Who will win the Super Bowl? Computer simulations suggest it will be the Seahawks by a close margin. But, who will lose? That's a wholly different matter. Regardless of which team scores more touchdowns at MetLife Stadium on Sunday, taxpayers will likely walk away with an "L."
The state of New Jersey has already spent $17.7 million in preparation for the game, much of which has funded infrastructure upgrades for the temporary tourism boost. The Asbury Park Press explains that, "NJ Transit … spent a total of $12.4 million to support Super Bowl-related initiatives," such as extending subway platforms and building new bus service facilities. Not yet calculated is how much beefed-up local law enforcement will cost, though state attorney general's office spokesman Paul Loriquet asured the Press that "the single-digit millions of dollar range" would be a reasonable guess.
New Yorkers will foot the bill, too, since they are co-hosts. Gov. Andrew Cuomo has allotted $5 million of the state budget for Super Bowl-related matters. How will it be spent? The Times Union reports that "the host committee's spokeswoman has refused to take calls or answer most inquiries," but half the money will facilitate a Times Square celebration, $500,000 will wine and dine media personnel, and another $500,000 will fund promotional banners, posters, and scarves. Just like its neighbor, New York will bolster local law enforcement.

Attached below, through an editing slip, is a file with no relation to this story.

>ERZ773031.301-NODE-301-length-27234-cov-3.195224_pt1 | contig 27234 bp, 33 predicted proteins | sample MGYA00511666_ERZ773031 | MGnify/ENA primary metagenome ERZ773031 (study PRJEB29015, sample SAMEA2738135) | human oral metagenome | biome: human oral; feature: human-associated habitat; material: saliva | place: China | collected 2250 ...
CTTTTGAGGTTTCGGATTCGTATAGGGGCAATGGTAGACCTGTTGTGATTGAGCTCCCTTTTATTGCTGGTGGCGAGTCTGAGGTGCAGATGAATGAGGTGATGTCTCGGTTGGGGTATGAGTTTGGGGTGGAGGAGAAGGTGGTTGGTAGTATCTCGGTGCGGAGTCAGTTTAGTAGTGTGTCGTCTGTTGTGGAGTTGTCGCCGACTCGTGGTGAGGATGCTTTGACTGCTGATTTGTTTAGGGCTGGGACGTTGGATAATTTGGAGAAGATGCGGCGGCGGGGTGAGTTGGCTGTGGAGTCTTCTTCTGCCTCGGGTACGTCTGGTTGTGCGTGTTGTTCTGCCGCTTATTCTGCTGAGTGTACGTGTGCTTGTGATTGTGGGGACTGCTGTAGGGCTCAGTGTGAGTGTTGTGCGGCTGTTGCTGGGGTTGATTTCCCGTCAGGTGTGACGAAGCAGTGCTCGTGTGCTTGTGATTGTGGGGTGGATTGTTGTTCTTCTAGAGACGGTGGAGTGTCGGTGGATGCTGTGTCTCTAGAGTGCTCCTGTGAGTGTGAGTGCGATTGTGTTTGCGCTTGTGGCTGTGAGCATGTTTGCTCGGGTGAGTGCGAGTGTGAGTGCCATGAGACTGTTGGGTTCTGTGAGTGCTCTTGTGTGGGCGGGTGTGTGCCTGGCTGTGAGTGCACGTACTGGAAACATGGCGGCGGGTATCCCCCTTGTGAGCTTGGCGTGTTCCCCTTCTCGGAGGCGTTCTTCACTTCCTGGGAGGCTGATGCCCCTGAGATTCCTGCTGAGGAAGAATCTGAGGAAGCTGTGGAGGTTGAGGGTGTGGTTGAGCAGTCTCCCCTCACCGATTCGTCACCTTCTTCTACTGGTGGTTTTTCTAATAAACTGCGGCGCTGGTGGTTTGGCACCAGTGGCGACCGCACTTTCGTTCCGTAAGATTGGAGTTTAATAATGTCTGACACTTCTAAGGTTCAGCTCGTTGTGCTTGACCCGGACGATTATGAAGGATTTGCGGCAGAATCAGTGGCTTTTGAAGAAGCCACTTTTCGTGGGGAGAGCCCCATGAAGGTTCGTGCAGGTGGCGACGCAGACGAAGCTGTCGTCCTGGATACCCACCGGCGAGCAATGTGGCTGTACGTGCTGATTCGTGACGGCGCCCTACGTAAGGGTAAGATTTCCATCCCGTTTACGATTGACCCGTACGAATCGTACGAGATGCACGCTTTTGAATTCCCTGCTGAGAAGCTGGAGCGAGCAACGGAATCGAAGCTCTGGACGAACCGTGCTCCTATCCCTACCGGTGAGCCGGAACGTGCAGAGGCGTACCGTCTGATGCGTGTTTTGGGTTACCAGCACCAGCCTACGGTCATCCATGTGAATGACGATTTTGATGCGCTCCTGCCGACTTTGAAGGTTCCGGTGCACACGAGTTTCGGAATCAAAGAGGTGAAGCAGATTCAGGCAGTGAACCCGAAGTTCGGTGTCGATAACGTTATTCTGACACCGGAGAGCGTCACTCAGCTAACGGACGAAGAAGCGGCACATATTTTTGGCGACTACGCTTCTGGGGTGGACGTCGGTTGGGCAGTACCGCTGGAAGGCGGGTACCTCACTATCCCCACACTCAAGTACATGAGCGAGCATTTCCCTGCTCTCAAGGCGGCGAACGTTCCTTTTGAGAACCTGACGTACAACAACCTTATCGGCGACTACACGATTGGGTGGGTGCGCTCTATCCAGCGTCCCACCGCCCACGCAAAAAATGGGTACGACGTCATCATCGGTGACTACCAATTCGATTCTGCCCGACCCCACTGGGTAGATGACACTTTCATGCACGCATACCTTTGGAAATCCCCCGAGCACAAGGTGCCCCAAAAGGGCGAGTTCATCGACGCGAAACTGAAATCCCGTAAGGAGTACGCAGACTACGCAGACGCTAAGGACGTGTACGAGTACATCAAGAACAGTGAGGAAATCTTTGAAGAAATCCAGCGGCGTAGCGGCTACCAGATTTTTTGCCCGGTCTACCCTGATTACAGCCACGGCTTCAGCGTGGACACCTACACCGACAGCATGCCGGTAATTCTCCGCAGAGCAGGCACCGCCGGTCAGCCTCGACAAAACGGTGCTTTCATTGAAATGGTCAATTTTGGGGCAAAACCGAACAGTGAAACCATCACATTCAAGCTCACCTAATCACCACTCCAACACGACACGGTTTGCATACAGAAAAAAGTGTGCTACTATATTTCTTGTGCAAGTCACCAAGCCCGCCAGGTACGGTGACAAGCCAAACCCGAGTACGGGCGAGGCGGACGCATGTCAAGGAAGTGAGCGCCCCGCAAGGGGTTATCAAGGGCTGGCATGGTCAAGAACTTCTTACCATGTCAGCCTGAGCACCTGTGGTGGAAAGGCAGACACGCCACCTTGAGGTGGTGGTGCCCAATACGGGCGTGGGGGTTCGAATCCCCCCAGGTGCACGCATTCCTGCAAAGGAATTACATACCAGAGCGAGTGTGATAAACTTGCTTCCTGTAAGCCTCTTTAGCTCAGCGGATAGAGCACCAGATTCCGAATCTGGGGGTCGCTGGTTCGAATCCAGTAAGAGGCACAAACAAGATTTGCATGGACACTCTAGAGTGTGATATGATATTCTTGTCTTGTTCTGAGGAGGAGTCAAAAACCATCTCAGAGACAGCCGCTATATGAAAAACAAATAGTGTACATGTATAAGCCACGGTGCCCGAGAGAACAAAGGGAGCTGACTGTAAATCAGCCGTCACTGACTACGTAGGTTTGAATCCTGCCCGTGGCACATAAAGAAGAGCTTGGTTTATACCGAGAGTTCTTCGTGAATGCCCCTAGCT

Even federal dollars will have some skin in the game. Because the Super Bowl is considered a Level I national security event, the FBI, the Department of Homeland Security, along with its subsidiary, the Customs and Border Protection agency, and even the Federal Aviation Administration will all be in attendance.
Though, none of these costs quite offsets the New York/New Jersey Super Bowl Host Committee's projections about economic stimulation. It has, like some politicians, assured that the game will generate a whopping $500-$600 million in activity for the cities.
Unfortunately, those numbers may be wishful thinking.
"The problem with the figures reported… is that they consider all spending associated with the Super Bowl as part of the overall economic impact. However, much of the spending that occurs does not directly improve the local economy, as visitors aren't necessarily buying what the local economy is selling," explains the financial transparency website NerdWallet. The site estimates that the impact will be 60-70 percent less than official estimates, or about $194 million.
Sports economist and Lake Forest College professor Robert Baade is less generous in his calculations. He believes that "$50 to $60 million would be a generous appraisal of what the Super Bowl generates." He previously conducted a study of several decades of Super Bowls; each "only accounted for about $32 million each in increased economic activity" in the host city.
For more Reason coverage of the often unseen cost of professional sports, watch Nick Gillespie's interview with Greg Eastbrook below: